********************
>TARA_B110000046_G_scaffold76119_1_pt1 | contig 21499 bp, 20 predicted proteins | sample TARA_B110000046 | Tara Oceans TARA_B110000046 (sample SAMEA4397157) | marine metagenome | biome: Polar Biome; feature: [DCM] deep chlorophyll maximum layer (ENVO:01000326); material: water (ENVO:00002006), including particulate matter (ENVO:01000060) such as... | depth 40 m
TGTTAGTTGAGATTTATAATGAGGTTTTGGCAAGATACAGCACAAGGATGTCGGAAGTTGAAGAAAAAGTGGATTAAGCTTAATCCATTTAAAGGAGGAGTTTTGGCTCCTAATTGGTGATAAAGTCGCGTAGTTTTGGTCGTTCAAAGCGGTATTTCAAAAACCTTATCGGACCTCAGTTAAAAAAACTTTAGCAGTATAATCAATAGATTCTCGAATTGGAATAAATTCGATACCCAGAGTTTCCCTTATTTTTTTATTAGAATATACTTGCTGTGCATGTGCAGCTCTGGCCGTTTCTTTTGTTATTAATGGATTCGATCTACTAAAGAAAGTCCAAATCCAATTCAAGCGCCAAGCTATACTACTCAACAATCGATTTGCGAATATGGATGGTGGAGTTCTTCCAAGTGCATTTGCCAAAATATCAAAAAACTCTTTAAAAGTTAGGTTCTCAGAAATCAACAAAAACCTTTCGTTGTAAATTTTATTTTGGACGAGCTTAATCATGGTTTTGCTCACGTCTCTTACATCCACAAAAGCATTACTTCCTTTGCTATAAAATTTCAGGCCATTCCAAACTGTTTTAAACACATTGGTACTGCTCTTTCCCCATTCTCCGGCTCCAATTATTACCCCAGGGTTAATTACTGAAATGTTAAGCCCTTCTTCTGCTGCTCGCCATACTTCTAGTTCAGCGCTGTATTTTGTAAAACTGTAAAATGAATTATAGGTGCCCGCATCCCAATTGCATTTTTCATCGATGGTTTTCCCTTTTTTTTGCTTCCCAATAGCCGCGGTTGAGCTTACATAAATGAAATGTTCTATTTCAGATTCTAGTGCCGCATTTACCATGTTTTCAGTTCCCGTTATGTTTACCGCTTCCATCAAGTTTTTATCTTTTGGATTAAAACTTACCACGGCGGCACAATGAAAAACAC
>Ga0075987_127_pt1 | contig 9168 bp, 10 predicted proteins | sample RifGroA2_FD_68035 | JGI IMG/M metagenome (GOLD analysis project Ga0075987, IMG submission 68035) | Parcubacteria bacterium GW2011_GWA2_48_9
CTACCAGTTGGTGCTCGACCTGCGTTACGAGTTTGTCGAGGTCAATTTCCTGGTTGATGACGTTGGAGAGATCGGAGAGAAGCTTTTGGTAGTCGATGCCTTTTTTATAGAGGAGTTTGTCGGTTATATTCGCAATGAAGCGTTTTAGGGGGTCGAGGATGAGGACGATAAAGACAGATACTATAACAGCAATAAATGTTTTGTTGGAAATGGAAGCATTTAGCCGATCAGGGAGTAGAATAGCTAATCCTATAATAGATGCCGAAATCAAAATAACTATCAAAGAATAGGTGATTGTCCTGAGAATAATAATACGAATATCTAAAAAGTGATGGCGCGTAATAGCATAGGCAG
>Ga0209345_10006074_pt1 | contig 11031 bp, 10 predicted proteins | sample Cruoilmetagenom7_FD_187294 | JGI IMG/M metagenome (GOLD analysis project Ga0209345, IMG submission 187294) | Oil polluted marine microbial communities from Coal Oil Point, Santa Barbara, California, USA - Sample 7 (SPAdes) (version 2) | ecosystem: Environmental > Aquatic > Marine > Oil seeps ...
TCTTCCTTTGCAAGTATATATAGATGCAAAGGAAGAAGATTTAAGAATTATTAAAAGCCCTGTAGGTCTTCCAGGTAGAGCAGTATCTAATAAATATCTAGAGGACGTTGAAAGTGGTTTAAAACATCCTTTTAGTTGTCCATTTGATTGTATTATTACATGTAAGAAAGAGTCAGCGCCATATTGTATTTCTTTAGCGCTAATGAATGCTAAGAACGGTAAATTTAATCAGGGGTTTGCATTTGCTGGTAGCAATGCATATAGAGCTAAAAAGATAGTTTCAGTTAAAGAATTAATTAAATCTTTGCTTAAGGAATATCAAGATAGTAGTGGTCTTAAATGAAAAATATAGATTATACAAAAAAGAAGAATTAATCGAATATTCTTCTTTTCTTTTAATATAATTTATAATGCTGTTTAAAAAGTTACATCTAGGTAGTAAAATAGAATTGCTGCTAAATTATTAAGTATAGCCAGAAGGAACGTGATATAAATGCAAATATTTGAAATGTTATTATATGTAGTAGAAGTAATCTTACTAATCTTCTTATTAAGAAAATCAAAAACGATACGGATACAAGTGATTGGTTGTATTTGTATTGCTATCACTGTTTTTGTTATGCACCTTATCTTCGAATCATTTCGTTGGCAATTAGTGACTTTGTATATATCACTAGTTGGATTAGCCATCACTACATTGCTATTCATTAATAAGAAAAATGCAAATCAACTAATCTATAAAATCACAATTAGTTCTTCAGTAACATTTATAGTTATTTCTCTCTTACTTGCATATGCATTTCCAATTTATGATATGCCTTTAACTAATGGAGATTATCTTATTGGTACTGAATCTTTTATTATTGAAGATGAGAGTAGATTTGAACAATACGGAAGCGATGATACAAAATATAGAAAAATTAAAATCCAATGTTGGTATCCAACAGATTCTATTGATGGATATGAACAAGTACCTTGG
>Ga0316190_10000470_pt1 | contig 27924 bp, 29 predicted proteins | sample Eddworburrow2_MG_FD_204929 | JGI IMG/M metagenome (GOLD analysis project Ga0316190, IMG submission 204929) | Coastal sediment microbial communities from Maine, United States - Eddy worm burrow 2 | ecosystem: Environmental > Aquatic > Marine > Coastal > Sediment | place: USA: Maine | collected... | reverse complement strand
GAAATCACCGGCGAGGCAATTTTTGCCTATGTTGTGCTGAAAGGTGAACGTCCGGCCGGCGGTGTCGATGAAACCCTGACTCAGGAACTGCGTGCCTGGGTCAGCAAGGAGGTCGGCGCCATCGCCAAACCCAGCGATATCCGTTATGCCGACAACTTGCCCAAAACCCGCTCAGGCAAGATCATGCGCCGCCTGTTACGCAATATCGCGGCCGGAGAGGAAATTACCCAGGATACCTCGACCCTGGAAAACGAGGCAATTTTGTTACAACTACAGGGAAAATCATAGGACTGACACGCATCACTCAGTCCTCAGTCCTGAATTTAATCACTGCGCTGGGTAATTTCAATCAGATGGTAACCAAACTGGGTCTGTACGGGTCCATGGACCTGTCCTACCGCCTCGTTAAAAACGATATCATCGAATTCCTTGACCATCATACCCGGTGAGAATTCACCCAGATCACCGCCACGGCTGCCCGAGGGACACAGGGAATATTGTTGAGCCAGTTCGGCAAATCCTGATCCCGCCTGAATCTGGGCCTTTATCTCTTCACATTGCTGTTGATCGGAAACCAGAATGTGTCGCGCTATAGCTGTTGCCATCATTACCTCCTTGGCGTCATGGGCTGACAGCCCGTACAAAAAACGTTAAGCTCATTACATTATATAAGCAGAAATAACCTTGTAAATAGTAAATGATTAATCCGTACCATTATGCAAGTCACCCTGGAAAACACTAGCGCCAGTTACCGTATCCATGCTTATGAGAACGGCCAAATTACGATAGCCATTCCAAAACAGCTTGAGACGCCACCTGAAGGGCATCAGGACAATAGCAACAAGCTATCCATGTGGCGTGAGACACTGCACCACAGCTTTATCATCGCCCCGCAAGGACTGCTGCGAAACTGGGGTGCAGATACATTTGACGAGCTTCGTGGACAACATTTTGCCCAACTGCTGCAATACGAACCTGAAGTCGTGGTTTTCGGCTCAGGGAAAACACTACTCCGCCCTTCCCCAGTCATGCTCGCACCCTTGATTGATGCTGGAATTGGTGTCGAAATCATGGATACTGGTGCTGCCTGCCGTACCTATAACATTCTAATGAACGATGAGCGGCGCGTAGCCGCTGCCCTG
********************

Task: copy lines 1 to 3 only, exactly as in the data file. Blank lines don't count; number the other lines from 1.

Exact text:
>TARA_B110000046_G_scaffold76119_1_pt1 | contig 21499 bp, 20 predicted proteins | sample TARA_B110000046 | Tara Oceans TARA_B110000046 (sample SAMEA4397157) | marine metagenome | biome: Polar Biome; feature: [DCM] deep chlorophyll maximum layer (ENVO:01000326); material: water (ENVO:00002006), including particulate matter (ENVO:01000060) such as... | depth 40 m
TGTTAGTTGAGATTTATAATGAGGTTTTGGCAAGATACAGCACAAGGATGTCGGAAGTTGAAGAAAAAGTGGATTAAGCTTAATCCATTTAAAGGAGGAGTTTTGGCTCCTAATTGGTGATAAAGTCGCGTAGTTTTGGTCGTTCAAAGCGGTATTTCAAAAACCTTATCGGACCTCAGTTAAAAAAACTTTAGCAGTATAATCAATAGATTCTCGAATTGGAATAAATTCGATACCCAGAGTTTCCCTTATTTTTTTATTAGAATATACTTGCTGTGCATGTGCAGCTCTGGCCGTTTCTTTTGTTATTAATGGATTCGATCTACTAAAGAAAGTCCAAATCCAATTCAAGCGCCAAGCTATACTACTCAACAATCGATTTGCGAATATGGATGGTGGAGTTCTTCCAAGTGCATTTGCCAAAATATCAAAAAACTCTTTAAAAGTTAGGTTCTCAGAAATCAACAAAAACCTTTCGTTGTAAATTTTATTTTGGACGAGCTTAATCATGGTTTTGCTCACGTCTCTTACATCCACAAAAGCATTACTTCCTTTGCTATAAAATTTCAGGCCATTCCAAACTGTTTTAAACACATTGGTACTGCTCTTTCCCCATTCTCCGGCTCCAATTATTACCCCAGGGTTAATTACTGAAATGTTAAGCCCTTCTTCTGCTGCTCGCCATACTTCTAGTTCAGCGCTGTATTTTGTAAAACTGTAAAATGAATTATAGGTGCCCGCATCCCAATTGCATTTTTCATCGATGGTTTTCCCTTTTTTTTGCTTCCCAATAGCCGCGGTTGAGCTTACATAAATGAAATGTTCTATTTCAGATTCTAGTGCCGCATTTACCATGTTTTCAGTTCCCGTTATGTTTACCGCTTCCATCAAGTTTTTATCTTTTGGATTAAAACTTACCACGGCGGCACAATGAAAAACAC
>Ga0075987_127_pt1 | contig 9168 bp, 10 predicted proteins | sample RifGroA2_FD_68035 | JGI IMG/M metagenome (GOLD analysis project Ga0075987, IMG submission 68035) | Parcubacteria bacterium GW2011_GWA2_48_9